1. The bus stops at some popular istiraha (rest area) one and a half hour from Amman, it is 10:30 a.m. but the temperature makes it feel 3 p.m. Suddenly, while I am drinking my coffee (qahwah turkiyeh, of course, with little of sugar), a small bus of the regular ones that serve the local transportation, to Karak and Taffileh, stops few meters behind ours. The young men jump out and start dancing a dabkeh (traditional dance for much of the arab world, with local variations), the decorations of their bus suit the occasion: the national flag fixed on the window and the portrait of the king. They stop, they start again, giving courage to each other. Probably there is music from the tape recorder of the bus, but from my distance and because of the noise of the Desert Highway, I cannot hear a thing. So the impression of these young slim men that they dance on the tune of the passing cars becomes stronger. It is the national day.
2. At night, after some swimming at the dark beach (the weather suddenly turned windy and grey), me and Ala'a go for a walk around the city. The authorities perform a fireworks show. Most of the fireworks are short-lived and simple, but from time to time they shoot the impressive multi-coloured ones, of the kind they use for extravagant weddings in Amman. The cars at the parking lots and the market give a short complaining alarm every time the explosion gives a deafening noise.
3. The huge flag of Aqabah, which i described several days ago, reveals its secret. I was wondering why it does not have the star, and I was assuming that the reason was that they wanted it to be stronger in dealing with the winds. I discovered that it is not the national flag precisely, but the flag of the Arabic Revolution, and it should not bear the star, therefore.
4. At night again, during a roman dinner session at Moevenpick, surrounded by the balconies of many suites and super-de-lux rooms, the belly dancer tries to impress a basically westrern audience. At the beginning she is dressed in red, then she comes out again in dark orange, making a couple with her silver stick. Later on, the group of the musicians (they look almost Yemenese, thin, dark and small, pretty, nation of the sea) plays the favorite "national" hit, about devotion to the eyes of the king, a nice tune indeed, a good combination of military anthem and enjoyable "tarab" music. Later on, one of them, in his robe, dances gracefully, first close to his peers and later on on the small stage that was set for the belly dancer. I think that the foreigners find this male dance more interesting, because it is not usually included in the orientalist fantasies. (to be demolished soon...)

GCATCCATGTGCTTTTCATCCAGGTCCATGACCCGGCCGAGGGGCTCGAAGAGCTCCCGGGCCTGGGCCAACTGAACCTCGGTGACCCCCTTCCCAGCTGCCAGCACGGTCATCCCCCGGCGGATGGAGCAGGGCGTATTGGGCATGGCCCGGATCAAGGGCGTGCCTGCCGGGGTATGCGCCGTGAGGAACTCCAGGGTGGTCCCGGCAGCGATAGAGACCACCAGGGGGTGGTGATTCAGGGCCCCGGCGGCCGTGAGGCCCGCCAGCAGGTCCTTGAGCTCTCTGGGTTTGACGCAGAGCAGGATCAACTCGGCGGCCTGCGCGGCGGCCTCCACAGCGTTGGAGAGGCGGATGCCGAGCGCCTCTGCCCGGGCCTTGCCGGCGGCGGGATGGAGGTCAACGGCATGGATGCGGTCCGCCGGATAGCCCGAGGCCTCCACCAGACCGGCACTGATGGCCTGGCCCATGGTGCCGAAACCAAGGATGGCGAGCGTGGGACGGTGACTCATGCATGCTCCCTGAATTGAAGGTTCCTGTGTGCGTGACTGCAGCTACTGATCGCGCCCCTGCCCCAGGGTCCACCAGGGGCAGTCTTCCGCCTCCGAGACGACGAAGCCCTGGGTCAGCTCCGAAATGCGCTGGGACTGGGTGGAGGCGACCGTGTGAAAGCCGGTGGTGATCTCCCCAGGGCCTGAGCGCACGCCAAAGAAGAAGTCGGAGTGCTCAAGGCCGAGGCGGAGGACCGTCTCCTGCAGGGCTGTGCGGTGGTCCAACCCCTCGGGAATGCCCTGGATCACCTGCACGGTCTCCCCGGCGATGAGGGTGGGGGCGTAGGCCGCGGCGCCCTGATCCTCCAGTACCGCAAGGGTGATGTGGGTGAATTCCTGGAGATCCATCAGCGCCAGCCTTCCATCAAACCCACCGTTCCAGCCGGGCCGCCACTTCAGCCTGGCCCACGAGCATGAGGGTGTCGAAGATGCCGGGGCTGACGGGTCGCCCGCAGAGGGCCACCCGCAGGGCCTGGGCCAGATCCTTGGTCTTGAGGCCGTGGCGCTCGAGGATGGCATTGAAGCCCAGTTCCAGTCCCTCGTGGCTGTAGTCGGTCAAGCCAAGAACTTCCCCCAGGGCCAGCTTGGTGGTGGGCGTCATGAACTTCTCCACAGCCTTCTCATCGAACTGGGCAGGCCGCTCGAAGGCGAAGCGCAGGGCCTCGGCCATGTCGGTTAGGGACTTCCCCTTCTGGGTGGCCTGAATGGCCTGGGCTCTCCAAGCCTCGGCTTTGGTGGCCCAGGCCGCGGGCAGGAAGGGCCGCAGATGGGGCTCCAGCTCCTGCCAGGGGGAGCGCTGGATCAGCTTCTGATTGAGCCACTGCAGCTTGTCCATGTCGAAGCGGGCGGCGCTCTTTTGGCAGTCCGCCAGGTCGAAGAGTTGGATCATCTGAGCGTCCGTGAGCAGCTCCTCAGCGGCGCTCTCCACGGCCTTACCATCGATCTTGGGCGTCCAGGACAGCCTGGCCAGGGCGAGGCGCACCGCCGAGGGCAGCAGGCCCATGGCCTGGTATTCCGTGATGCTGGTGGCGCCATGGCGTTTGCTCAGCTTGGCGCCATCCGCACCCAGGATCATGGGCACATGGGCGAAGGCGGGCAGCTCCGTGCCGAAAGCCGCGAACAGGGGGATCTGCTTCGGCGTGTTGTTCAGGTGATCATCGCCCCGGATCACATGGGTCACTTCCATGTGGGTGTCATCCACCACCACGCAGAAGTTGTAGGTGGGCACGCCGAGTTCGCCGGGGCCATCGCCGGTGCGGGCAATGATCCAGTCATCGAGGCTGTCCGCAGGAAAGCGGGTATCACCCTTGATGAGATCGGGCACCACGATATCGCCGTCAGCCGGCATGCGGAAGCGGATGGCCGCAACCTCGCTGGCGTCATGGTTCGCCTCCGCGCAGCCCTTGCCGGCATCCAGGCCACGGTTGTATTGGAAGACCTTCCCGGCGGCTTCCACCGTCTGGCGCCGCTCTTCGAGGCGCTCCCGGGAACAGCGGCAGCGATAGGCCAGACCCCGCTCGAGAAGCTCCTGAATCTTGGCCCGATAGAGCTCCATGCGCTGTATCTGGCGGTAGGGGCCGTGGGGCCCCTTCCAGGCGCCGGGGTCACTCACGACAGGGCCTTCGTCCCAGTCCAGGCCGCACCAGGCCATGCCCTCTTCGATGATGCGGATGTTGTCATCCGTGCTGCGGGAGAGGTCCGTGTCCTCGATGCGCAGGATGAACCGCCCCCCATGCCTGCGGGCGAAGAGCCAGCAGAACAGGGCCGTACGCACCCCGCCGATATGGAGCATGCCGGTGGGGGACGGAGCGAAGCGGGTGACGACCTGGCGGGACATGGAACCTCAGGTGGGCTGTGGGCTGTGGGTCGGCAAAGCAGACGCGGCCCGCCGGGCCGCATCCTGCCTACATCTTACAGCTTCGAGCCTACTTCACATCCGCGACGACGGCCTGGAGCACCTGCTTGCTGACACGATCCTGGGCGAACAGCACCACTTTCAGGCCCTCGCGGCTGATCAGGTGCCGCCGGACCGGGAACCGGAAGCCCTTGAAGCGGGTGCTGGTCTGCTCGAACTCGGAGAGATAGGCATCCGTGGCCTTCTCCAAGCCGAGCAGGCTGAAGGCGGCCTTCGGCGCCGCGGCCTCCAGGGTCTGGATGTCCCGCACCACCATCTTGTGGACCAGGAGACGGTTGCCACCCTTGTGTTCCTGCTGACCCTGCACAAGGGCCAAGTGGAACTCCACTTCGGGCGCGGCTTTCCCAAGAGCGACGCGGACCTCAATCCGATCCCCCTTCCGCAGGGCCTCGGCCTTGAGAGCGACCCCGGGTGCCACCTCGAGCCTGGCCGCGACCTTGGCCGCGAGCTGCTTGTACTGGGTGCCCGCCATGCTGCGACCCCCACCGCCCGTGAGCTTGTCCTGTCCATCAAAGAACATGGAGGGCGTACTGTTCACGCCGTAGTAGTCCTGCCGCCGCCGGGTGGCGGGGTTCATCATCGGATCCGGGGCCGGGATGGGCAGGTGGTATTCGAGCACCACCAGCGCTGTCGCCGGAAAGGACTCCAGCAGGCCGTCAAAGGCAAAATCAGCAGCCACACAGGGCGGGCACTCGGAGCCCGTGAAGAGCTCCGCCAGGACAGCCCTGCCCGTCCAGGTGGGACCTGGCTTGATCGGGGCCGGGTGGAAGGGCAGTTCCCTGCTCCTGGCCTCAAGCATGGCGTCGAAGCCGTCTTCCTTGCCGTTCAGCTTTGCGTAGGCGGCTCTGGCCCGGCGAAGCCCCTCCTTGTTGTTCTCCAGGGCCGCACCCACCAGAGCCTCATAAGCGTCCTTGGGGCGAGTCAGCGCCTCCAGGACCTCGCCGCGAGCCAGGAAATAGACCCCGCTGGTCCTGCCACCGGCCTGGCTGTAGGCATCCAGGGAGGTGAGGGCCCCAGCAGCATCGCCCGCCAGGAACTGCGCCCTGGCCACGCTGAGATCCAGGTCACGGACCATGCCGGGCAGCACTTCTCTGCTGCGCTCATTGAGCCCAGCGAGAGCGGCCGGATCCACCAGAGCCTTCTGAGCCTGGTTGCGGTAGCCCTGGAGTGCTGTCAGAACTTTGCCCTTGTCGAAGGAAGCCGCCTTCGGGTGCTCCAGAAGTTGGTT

5. Before leaving our hotel, me and Ala'a turn our faces to see this "Radisson SAS" brand logo, knowing that in one month's time, more or less, everything will start being removed. The hotel with the decent '70s-'80s look, will be removed, to give way to the invasion of the sea. So, during these last few days, there was that feeling of something coming to an end, and people trying to keep the appearances of eternity and normality, while Pompei had had its destiny known and written. A strange feeling: giving one's own best self out of longing, despite all reality.
6. 'Αλλες εντυπώσεις εκτυλίσσονται παράλληλα, σε άλλη γλώσσα, σε άλλο τόπο, δίπλα σε μια άλλη θάλασσα: Κοντα στο Θερμαϊκό, για παράδειγμα αφήνω την εντύπωση από την 3η Διεθνή Έκθεση Βιβλίου Θεσσαλονίκης, που από τον Ιούλιο θα ενταχθεί στο δίκτυο των 25 παγκοσμίως μεγαλύτερων. Σκέφτομαι συναντήσεις που θα συνέβαιναν αυτού. Από απόσταση μεγάλοι γερασμένοι πια λογοτέχνες, ονόματα που τραβούν τον κόσμο με το μαγνητισμό της διασημότητας. Βιβλιοπώλες, βιβλιοθηκονόμοι, βιβλιοπόντικες, ωραία υβρίδια με την αγαπημένη μου λέξη. Ιδέ, ακόμα, με εικόνες: http://www.in.gr/tech/books/thessaloniki-2006.asp Όπου και η απροσδόκητη πληροφορία, ότι αυξήθηκαν οι μεταφρασεις από την ιταλική, σε βάρος των αντίστοιχων από την ισπανική.